The floor is still holding just fine! And now that we have furniture that is screwed into the floor plywood AND the van wall, I feel the floor is really secure. We had issue with one unsupported corner that raised (near the passenger seat and the sliding door), but this was during the installation not a year later. We left the plywood in the sun for a few hours and it warped… We had to bolt that corner through the van floor.
      I MUST SAY, however, that applying appropriate pressure on a large surface is not really feasible (i’m thinking of the 1″ foam board and the plywood) and we did not achieved a perfect result. You might want to look into the Morey’s solution here. That being said, we know where there are some light imperfections, but no one else noticed 🙂

      We felt exactly like you a year ago. If you don’t rush it and take your time to research, you’ll be in control! Best advice i can give is to write down your research notes, the solutions you retained and why. Before we did that, we were constantly questioning our choices.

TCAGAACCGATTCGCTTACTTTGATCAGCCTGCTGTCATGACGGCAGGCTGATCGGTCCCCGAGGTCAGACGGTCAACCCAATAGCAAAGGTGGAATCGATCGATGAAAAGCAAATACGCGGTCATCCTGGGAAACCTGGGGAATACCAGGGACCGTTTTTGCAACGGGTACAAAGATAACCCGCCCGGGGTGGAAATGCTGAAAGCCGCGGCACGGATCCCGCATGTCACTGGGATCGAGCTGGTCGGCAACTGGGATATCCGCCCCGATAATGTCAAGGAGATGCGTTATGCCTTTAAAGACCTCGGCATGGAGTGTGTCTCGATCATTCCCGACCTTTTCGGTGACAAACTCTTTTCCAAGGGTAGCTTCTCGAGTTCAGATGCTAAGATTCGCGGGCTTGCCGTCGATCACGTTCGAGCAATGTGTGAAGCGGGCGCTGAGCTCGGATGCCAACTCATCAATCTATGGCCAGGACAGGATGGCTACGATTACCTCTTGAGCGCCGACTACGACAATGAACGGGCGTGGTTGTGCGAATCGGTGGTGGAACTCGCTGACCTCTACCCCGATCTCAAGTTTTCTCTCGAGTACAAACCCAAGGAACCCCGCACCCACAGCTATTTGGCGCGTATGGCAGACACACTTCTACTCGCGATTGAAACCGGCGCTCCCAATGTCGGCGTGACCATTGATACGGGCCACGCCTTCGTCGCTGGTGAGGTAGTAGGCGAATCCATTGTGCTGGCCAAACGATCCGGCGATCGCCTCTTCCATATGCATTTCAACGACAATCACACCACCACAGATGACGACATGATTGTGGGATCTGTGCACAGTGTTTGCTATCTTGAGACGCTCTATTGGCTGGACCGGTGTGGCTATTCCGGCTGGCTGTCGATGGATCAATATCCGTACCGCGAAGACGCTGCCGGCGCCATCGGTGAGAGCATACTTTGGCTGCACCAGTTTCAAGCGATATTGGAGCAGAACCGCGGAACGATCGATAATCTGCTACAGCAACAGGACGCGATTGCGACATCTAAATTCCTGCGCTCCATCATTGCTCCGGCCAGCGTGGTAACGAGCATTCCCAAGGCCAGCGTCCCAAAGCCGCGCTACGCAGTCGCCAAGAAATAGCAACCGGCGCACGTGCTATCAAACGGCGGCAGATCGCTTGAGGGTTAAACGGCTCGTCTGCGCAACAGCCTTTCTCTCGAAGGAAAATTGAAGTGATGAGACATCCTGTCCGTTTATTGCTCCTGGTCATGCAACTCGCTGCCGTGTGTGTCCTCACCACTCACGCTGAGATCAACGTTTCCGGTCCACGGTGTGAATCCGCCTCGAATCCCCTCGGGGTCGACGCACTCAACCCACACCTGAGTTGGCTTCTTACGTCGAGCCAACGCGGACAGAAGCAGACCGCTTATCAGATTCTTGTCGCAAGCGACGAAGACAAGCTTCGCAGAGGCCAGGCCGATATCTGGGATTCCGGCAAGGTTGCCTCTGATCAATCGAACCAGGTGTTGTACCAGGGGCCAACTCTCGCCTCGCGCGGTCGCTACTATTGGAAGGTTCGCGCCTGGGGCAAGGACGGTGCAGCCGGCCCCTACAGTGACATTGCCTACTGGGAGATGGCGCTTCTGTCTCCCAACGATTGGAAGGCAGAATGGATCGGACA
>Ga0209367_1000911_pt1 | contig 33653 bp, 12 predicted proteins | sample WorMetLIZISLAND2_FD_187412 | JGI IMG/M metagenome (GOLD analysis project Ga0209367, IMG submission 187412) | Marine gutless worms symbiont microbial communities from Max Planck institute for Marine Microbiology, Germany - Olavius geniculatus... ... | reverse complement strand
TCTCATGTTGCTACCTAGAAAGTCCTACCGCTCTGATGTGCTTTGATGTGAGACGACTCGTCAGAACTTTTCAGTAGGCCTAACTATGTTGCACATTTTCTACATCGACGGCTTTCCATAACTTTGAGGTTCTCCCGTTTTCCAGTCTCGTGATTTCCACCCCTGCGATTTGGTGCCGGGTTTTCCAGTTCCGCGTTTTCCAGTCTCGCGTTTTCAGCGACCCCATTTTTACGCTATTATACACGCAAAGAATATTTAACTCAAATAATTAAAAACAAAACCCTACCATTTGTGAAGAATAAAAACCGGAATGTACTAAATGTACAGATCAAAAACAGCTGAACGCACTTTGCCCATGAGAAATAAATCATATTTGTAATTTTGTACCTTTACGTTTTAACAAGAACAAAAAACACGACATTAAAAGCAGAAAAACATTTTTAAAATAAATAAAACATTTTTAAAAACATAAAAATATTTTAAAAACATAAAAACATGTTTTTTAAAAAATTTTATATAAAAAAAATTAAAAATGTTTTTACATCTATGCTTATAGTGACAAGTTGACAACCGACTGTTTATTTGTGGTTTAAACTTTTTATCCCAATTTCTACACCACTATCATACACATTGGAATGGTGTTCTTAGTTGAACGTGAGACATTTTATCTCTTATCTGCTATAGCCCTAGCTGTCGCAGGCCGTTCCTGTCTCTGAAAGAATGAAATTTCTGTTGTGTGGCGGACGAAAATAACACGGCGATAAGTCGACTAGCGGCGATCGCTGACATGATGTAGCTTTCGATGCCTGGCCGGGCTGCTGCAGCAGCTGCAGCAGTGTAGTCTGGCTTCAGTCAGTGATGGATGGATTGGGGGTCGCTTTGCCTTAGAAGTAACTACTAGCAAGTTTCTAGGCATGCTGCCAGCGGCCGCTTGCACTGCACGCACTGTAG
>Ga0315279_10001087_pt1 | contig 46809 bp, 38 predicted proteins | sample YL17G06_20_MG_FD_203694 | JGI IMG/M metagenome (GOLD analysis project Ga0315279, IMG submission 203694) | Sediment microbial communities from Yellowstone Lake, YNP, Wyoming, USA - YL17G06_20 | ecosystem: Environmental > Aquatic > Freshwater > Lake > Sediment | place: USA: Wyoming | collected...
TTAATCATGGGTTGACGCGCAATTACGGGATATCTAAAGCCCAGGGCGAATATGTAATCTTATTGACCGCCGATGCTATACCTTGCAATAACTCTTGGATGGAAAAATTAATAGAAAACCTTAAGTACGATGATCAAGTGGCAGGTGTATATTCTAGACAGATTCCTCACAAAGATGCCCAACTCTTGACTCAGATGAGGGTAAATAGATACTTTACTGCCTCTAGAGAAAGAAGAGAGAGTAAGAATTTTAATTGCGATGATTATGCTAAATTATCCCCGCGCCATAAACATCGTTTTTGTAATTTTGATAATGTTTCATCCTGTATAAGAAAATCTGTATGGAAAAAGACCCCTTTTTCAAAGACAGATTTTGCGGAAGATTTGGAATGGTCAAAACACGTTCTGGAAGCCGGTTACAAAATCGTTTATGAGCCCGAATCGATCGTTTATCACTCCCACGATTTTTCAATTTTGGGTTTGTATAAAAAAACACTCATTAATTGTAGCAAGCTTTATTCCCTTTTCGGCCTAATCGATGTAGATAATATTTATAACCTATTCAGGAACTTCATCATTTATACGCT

Good luck with your build!

      • Comment by Nick

        Nick Reply August 5, 2017 at 3:58 pm

        Having the same issue with my Promaster right now… Poly foam is cut and laid. 3/4 ply cut and laid. only problem is the largest piece seems to not want to stay down! Left it overnight with my Vinyl boards on it for weight and still nothing. I thought it might be because there’s not enough space (cut the wood with not much clearance around) so i trimmed a few sections to give it room, and still curved. Would i be better off getting a new piece of Ply and replace?

        • Comment by Antoine

          Antoine Reply August 5, 2017 at 9:00 pm

          Do you have any way to fix it so it won’t curve? Or you might wanna start again with a flat plywood; don’t let it in the sun because the exposed side will dry & shrink. Similarly, if only one side get moist (by leaving it on grass for example) this side will expand.

          Good luck!

  6. Comment by Vlad